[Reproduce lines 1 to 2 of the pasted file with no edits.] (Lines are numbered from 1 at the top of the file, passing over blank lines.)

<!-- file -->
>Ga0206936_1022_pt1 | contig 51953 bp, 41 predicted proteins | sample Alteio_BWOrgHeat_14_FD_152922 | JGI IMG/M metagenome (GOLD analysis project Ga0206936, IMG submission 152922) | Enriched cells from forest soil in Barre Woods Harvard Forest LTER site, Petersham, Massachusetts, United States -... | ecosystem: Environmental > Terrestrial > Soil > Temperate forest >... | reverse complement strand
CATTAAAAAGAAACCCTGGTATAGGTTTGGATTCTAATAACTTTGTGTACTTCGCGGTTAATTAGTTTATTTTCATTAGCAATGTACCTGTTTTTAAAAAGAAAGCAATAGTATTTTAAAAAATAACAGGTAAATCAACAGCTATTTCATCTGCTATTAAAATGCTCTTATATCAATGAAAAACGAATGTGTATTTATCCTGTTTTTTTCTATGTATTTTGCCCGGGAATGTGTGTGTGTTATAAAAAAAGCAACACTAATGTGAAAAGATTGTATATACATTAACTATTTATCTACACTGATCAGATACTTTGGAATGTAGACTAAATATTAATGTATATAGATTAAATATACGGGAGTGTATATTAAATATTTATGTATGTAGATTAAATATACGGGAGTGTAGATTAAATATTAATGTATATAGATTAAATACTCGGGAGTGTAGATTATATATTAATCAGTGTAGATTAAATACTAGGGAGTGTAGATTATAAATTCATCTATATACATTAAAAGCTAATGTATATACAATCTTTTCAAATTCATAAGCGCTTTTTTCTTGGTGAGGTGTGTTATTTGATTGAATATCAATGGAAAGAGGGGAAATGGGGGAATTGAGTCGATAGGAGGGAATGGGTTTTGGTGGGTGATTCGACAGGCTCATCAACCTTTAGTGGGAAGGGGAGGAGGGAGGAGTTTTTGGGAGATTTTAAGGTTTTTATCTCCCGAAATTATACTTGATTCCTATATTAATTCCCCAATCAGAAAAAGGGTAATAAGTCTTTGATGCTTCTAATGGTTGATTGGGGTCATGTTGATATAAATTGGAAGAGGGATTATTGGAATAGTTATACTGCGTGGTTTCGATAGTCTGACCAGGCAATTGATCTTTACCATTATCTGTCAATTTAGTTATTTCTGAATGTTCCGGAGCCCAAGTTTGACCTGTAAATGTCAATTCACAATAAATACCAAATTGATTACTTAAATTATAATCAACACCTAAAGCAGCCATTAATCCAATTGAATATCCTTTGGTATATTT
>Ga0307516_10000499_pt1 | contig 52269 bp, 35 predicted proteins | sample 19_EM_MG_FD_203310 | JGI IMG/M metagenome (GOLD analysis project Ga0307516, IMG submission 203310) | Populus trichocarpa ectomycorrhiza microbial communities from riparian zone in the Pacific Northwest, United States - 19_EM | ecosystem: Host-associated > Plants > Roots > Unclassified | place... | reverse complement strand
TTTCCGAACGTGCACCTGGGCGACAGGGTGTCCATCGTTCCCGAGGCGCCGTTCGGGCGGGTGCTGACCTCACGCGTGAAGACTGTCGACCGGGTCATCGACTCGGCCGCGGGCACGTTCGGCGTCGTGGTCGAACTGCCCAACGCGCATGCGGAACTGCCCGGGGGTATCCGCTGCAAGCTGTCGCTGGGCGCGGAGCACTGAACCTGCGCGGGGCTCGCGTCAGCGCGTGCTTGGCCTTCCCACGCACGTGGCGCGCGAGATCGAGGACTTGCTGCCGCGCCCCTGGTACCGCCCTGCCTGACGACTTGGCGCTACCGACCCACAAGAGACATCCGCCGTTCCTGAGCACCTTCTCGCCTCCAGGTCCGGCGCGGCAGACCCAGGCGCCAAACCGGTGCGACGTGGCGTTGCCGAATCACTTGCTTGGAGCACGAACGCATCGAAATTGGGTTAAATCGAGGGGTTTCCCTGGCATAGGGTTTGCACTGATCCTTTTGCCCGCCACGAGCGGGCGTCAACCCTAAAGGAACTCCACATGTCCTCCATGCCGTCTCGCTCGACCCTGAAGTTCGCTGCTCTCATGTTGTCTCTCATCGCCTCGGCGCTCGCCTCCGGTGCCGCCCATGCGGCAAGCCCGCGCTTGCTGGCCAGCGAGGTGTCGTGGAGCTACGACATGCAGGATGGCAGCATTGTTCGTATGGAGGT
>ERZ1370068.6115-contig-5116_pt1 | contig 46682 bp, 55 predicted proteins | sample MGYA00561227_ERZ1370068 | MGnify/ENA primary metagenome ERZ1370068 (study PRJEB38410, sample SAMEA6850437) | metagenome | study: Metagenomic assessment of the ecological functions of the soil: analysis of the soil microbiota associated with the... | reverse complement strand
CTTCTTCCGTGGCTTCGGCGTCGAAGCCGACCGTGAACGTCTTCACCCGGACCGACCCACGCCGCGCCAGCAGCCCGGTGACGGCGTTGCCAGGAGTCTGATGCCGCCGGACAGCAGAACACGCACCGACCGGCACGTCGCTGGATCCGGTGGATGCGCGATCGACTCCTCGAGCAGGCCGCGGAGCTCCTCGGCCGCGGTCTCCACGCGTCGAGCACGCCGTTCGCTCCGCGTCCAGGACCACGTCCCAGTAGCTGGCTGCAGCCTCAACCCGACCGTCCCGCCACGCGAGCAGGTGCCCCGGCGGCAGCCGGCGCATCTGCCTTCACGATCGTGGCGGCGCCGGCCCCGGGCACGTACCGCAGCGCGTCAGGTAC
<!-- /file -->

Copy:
>Ga0206936_1022_pt1 | contig 51953 bp, 41 predicted proteins | sample Alteio_BWOrgHeat_14_FD_152922 | JGI IMG/M metagenome (GOLD analysis project Ga0206936, IMG submission 152922) | Enriched cells from forest soil in Barre Woods Harvard Forest LTER site, Petersham, Massachusetts, United States -... | ecosystem: Environmental > Terrestrial > Soil > Temperate forest >... | reverse complement strand
CATTAAAAAGAAACCCTGGTATAGGTTTGGATTCTAATAACTTTGTGTACTTCGCGGTTAATTAGTTTATTTTCATTAGCAATGTACCTGTTTTTAAAAAGAAAGCAATAGTATTTTAAAAAATAACAGGTAAATCAACAGCTATTTCATCTGCTATTAAAATGCTCTTATATCAATGAAAAACGAATGTGTATTTATCCTGTTTTTTTCTATGTATTTTGCCCGGGAATGTGTGTGTGTTATAAAAAAAGCAACACTAATGTGAAAAGATTGTATATACATTAACTATTTATCTACACTGATCAGATACTTTGGAATGTAGACTAAATATTAATGTATATAGATTAAATATACGGGAGTGTATATTAAATATTTATGTATGTAGATTAAATATACGGGAGTGTAGATTAAATATTAATGTATATAGATTAAATACTCGGGAGTGTAGATTATATATTAATCAGTGTAGATTAAATACTAGGGAGTGTAGATTATAAATTCATCTATATACATTAAAAGCTAATGTATATACAATCTTTTCAAATTCATAAGCGCTTTTTTCTTGGTGAGGTGTGTTATTTGATTGAATATCAATGGAAAGAGGGGAAATGGGGGAATTGAGTCGATAGGAGGGAATGGGTTTTGGTGGGTGATTCGACAGGCTCATCAACCTTTAGTGGGAAGGGGAGGAGGGAGGAGTTTTTGGGAGATTTTAAGGTTTTTATCTCCCGAAATTATACTTGATTCCTATATTAATTCCCCAATCAGAAAAAGGGTAATAAGTCTTTGATGCTTCTAATGGTTGATTGGGGTCATGTTGATATAAATTGGAAGAGGGATTATTGGAATAGTTATACTGCGTGGTTTCGATAGTCTGACCAGGCAATTGATCTTTACCATTATCTGTCAATTTAGTTATTTCTGAATGTTCCGGAGCCCAAGTTTGACCTGTAAATGTCAATTCACAATAAATACCAAATTGATTACTTAAATTATAATCAACACCTAAAGCAGCCATTAATCCAATTGAATATCCTTTGGTATATTT